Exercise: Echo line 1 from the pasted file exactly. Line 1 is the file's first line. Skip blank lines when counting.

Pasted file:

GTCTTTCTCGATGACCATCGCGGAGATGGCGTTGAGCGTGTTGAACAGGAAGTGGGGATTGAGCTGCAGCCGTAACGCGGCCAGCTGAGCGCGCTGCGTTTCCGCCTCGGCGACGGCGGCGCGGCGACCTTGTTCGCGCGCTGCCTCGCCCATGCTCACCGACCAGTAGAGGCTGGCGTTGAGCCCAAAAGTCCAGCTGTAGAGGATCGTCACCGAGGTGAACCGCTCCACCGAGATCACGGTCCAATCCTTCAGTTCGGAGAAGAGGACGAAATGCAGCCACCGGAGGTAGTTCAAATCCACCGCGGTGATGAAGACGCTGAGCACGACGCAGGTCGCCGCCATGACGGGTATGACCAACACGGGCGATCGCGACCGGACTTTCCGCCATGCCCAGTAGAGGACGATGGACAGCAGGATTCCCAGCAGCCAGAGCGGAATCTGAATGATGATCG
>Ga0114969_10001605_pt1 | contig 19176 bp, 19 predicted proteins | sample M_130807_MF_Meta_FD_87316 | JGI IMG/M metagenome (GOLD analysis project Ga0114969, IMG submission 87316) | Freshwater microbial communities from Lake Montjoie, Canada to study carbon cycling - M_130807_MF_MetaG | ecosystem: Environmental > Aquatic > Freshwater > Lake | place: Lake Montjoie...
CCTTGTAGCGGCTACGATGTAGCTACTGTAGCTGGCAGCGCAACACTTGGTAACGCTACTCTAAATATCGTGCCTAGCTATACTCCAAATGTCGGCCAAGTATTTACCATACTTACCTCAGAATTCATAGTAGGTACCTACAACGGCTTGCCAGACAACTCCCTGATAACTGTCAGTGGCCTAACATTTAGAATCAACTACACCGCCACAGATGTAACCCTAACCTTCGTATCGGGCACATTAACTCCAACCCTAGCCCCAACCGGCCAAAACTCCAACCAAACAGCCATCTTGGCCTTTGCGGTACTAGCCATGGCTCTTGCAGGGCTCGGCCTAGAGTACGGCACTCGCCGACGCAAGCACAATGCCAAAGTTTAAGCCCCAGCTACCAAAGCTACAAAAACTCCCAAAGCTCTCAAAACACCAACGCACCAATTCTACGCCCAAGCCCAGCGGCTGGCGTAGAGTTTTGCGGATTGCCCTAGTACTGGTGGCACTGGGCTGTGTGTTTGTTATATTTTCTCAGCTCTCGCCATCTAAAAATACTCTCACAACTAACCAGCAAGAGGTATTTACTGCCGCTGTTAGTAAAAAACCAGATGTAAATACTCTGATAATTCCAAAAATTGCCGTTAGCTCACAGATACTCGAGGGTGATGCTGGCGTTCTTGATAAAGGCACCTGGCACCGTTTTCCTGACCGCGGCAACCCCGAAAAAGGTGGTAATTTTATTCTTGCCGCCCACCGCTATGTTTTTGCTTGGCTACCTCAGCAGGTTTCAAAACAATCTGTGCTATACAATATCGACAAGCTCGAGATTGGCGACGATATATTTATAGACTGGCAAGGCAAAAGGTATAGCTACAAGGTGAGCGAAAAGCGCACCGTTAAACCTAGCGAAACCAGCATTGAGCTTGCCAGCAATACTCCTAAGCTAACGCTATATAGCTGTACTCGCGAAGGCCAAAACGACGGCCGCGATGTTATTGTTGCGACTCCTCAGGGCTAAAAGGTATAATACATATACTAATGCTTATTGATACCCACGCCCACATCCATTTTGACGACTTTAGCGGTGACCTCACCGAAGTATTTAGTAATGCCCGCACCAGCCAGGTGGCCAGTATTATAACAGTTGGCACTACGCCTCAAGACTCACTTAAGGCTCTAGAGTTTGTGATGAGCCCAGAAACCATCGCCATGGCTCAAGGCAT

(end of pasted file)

GTCTTTCTCGATGACCATCGCGGAGATGGCGTTGAGCGTGTTGAACAGGAAGTGGGGATTGAGCTGCAGCCGTAACGCGGCCAGCTGAGCGCGCTGCGTTTCCGCCTCGGCGACGGCGGCGCGGCGACCTTGTTCGCGCGCTGCCTCGCCCATGCTCACCGACCAGTAGAGGCTGGCGTTGAGCCCAAAAGTCCAGCTGTAGAGGATCGTCACCGAGGTGAACCGCTCCACCGAGATCACGGTCCAATCCTTCAGTTCGGAGAAGAGGACGAAATGCAGCCACCGGAGGTAGTTCAAATCCACCGCGGTGATGAAGACGCTGAGCACGACGCAGGTCGCCGCCATGACGGGTATGACCAACACGGGCGATCGCGACCGGACTTTCCGCCATGCCCAGTAGAGGACGATGGACAGCAGGATTCCCAGCAGCCAGAGCGGAATCTGAATGATGATCG